Gipson, the lawyer who needed hernia surgery, liked that it allowed him to see Evans without leaving Columbia. “That really made it convenient. If I’d come down, I’d have been on the road for an hour and 45 minutes both ways for an appointment that may last a half hour. It’s an important half hour, but she was able to convey all of those things through telehealth.”
Evans said telehealth made sense for her, too. “I reviewed his CT scan, which he got in Columbia, before our video visit. I was able to share my screen and go over it and explain how I was making decisions about planning his operation. We talked about the risks and benefits. He wanted to move forward even though we’d never met in person.”
The surgery was a success. And so was Gipson’s experience with telehealth. “Especially in these times when you have concerns with COVID, it’s a reassuring way to be able to do it.”
McMaster tried to allocate $32 million of his GEER funds for the SAFE Grants program.
For background, the Coronavirus Aid, Relief, and Economic Security (CARES) Act created “Governor’s Emergency Education Relief,” or GEER funding, for each state.
The state Supreme Court ruled the grants are prohibited by the state constitution because they use public funds for the direct benefit of private educational institutions.
In the 33-page petition for a rehearing, the governor said the GEER funds do not qualify as state public funds.
The petition also says the ruling impacts some of the CARES Act allocations the General Assembly made earlier this year.
In September, lawmakers approved $115 million from the CARES Act to be used to reimburse local governments and independent colleges and universities in South Carolina for COVID-19 related expenses.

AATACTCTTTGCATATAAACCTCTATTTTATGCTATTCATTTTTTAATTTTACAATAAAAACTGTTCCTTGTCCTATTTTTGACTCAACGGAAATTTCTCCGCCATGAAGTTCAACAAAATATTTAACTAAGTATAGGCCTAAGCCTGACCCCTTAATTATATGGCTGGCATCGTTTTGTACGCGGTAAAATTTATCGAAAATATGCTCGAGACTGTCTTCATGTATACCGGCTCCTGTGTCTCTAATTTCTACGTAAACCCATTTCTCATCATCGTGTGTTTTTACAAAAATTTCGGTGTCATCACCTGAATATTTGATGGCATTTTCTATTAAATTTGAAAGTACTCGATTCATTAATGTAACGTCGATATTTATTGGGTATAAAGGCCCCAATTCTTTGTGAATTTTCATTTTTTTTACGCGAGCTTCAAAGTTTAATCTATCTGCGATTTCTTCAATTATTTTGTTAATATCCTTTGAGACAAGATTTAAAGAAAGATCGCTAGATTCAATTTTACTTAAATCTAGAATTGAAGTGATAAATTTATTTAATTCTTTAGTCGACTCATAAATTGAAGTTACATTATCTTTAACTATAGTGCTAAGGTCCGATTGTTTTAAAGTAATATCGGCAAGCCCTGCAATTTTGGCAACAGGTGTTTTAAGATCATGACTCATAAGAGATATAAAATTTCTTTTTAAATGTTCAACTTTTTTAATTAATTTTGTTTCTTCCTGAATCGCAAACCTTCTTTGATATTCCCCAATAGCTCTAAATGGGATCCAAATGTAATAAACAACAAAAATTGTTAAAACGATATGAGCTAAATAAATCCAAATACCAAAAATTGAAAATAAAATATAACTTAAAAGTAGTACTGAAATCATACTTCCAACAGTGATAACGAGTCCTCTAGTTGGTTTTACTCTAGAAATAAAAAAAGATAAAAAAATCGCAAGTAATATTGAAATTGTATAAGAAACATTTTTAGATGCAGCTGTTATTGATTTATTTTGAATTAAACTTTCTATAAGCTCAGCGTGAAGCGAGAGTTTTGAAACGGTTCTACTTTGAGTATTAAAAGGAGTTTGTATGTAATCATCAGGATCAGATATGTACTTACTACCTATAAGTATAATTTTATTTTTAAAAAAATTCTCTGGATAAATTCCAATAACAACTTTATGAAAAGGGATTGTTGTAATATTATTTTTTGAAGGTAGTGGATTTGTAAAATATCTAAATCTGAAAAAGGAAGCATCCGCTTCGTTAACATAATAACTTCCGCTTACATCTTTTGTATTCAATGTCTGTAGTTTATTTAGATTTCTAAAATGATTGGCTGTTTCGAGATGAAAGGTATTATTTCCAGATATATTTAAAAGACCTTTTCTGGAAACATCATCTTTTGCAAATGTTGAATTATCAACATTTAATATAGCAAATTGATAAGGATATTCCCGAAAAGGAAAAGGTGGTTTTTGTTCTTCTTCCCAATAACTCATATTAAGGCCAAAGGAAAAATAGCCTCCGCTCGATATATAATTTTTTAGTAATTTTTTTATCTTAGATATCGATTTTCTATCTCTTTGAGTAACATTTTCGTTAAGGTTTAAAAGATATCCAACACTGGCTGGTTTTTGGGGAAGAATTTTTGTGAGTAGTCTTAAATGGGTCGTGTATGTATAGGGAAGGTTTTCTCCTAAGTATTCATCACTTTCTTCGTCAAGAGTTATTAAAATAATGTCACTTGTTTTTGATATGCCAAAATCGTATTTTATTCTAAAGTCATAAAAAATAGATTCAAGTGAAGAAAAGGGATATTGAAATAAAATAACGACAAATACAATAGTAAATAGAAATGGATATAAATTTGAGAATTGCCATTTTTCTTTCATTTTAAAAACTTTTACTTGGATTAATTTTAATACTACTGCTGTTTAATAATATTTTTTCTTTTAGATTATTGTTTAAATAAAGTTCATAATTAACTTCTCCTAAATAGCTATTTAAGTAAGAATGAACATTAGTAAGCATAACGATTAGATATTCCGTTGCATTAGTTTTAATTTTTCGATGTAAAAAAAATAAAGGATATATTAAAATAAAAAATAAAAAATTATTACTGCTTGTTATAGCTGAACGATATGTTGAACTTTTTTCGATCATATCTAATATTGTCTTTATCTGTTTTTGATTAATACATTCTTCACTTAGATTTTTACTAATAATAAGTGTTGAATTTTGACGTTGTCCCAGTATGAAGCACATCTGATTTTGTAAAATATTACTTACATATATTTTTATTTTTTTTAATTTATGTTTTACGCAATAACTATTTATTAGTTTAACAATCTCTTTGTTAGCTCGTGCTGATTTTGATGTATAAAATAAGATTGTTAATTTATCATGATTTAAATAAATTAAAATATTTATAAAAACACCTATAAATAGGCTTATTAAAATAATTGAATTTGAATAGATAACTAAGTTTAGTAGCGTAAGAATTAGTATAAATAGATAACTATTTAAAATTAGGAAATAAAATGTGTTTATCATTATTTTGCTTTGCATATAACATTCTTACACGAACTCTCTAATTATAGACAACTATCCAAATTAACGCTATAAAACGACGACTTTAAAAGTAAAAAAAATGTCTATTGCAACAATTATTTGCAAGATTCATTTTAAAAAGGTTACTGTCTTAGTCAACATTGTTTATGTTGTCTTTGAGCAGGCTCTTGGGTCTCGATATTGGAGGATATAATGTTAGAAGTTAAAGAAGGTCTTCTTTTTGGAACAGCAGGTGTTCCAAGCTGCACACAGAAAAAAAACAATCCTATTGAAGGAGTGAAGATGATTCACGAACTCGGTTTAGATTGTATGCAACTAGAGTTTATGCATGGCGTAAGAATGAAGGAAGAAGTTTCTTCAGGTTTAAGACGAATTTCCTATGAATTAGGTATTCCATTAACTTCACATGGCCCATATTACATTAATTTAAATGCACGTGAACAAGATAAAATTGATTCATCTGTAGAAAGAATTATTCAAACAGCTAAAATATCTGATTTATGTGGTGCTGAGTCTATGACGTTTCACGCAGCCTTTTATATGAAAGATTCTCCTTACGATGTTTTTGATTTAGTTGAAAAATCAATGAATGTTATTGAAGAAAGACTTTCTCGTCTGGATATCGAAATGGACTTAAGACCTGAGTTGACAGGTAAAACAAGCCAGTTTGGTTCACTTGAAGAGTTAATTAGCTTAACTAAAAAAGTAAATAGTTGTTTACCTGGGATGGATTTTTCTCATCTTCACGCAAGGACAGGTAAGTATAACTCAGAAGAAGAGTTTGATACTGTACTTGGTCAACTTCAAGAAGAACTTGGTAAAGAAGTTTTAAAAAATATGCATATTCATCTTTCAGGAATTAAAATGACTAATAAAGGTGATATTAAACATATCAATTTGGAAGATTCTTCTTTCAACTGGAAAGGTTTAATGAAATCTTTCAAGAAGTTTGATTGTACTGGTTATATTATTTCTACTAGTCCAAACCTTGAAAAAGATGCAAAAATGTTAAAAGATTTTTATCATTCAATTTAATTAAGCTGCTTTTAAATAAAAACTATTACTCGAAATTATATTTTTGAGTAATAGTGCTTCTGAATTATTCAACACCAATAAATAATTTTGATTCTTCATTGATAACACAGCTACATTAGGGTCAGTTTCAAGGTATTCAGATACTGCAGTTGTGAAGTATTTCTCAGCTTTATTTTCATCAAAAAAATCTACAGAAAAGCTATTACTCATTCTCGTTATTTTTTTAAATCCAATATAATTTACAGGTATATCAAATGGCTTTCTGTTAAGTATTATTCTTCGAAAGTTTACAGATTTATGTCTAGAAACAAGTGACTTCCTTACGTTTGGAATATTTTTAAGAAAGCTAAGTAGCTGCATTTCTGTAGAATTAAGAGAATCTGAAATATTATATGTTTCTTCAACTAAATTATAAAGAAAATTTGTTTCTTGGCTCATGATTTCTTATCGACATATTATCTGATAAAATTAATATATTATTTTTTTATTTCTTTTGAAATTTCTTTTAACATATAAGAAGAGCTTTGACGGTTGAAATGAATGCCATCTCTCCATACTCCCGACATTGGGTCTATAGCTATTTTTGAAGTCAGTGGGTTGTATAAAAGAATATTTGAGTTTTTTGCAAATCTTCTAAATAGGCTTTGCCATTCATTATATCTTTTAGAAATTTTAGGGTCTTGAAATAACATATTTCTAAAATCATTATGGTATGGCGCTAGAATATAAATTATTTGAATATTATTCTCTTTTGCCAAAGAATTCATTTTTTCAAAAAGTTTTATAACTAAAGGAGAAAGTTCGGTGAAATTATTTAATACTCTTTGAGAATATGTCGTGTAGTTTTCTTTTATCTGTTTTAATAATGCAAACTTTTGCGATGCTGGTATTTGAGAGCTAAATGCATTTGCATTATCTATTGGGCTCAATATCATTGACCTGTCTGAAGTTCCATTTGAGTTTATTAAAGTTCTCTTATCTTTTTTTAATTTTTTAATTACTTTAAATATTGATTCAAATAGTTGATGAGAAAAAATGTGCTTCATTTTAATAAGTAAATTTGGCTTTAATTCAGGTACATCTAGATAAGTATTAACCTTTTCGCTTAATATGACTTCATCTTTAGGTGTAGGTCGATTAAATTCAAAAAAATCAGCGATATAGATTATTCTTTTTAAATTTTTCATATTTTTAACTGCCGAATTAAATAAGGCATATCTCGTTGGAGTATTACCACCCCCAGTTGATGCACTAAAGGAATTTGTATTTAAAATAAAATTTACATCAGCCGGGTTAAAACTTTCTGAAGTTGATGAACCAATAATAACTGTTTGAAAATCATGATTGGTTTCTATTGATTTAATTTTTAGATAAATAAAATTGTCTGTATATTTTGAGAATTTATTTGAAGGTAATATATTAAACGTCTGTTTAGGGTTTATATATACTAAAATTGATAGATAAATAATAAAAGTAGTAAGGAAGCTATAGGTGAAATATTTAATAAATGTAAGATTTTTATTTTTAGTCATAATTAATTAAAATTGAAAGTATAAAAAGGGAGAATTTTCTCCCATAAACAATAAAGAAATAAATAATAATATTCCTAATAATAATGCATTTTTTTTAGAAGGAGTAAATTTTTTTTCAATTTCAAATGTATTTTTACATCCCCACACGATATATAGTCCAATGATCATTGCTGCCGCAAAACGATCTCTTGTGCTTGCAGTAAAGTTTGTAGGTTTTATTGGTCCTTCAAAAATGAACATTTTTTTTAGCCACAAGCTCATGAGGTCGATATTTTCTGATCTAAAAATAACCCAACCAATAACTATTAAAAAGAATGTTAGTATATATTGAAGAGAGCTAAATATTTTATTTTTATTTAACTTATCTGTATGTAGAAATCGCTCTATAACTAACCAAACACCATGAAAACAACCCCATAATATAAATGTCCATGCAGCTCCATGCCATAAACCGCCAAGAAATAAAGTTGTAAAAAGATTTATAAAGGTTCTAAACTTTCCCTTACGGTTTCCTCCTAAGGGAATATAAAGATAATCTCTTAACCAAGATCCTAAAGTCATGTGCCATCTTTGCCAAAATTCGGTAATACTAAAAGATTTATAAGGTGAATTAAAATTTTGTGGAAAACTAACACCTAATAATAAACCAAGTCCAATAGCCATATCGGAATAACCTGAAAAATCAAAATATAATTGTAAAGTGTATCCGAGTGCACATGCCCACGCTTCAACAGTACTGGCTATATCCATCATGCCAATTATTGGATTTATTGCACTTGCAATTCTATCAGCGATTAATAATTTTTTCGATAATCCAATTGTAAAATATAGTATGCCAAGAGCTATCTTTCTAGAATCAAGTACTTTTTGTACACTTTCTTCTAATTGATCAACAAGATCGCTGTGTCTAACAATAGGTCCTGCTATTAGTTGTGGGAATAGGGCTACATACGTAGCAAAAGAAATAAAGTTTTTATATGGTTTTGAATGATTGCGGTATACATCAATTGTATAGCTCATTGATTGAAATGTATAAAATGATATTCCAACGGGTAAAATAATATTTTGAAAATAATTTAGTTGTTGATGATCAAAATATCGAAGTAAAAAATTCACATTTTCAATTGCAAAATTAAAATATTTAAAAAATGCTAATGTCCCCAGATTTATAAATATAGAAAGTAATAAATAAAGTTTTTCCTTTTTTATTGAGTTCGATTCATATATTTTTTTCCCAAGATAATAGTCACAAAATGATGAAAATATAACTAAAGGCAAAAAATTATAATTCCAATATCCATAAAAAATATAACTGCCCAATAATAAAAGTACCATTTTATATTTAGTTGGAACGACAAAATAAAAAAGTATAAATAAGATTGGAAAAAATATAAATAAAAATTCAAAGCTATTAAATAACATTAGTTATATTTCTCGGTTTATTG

That money was put on hold by the Department of Administration because of the Adams v. McMaster ruling. The Department of Administration said, “Based on Admin’s internal review of the ruling and the opinion of Admin’s outside counsel, the conclusion was reached that Admin must refrain from disbursing money to private independent colleges and universities under Act 154 without further judicial direction.”
The federal government has also filed an amicus brief in support of McMaster’s petition for a rehearing in the case.
As telehealth transitions from a nice-to-have benefit to an essential form of care delivery, payers will have to make some adjustments in order to permanently integrate telehealth coverage expansions.
– Telehealth is metamorphosing and payers will have to take steps in order to permanently integrate telehealth coverage as a key form of care delivery.
When the coronavirus pandemic struck, Donna O’Shea, MD, chief medical officer of population health management for UnitedHealthcare, and other leaders at UnitedHealthcare watched as the payer’s telehealth claims shot up ten times higher than the previous year’s numbers.
It is now a familiar narrative, how the pandemic that swept the nation was a precursor to the largest surge in telehealth utilization in American healthcare’s history. Telehealth uses that might have taken years, perhaps decades, to adopt were integrated into the healthcare delivery system seemingly overnight.
“The COVID-19 pandemic may prove to be a watershed moment for the healthcare system, prompting a surge in the use of virtual care,” O’Shea told HealthPayerIntelligence in an email interview.
Now, payers face a new crossroads with telehealth. As telehealth waivers expire and utilization stabilizes as in-person visits return, the healthcare industry may be tempted to return to a pre-COVID mindset about telehealth.
But that may not be able to happen.
“Going into COVID, telehealth had become a nice-to-have benefit for employees who needed convenient care for minor issues and it wasn’t built with an orientation to be much more than that,” Mike Thompson, president and chief executive officer of National Alliance of Healthcare Purchaser Coalitions, told HealthPayerIntelligence. “What we have found since COVID is that, when telehealth went mainstream, the expectations went way up. As we go forward, I think it becomes more of an integrated strategy. It becomes an expectation that this is a modality that providers will use.”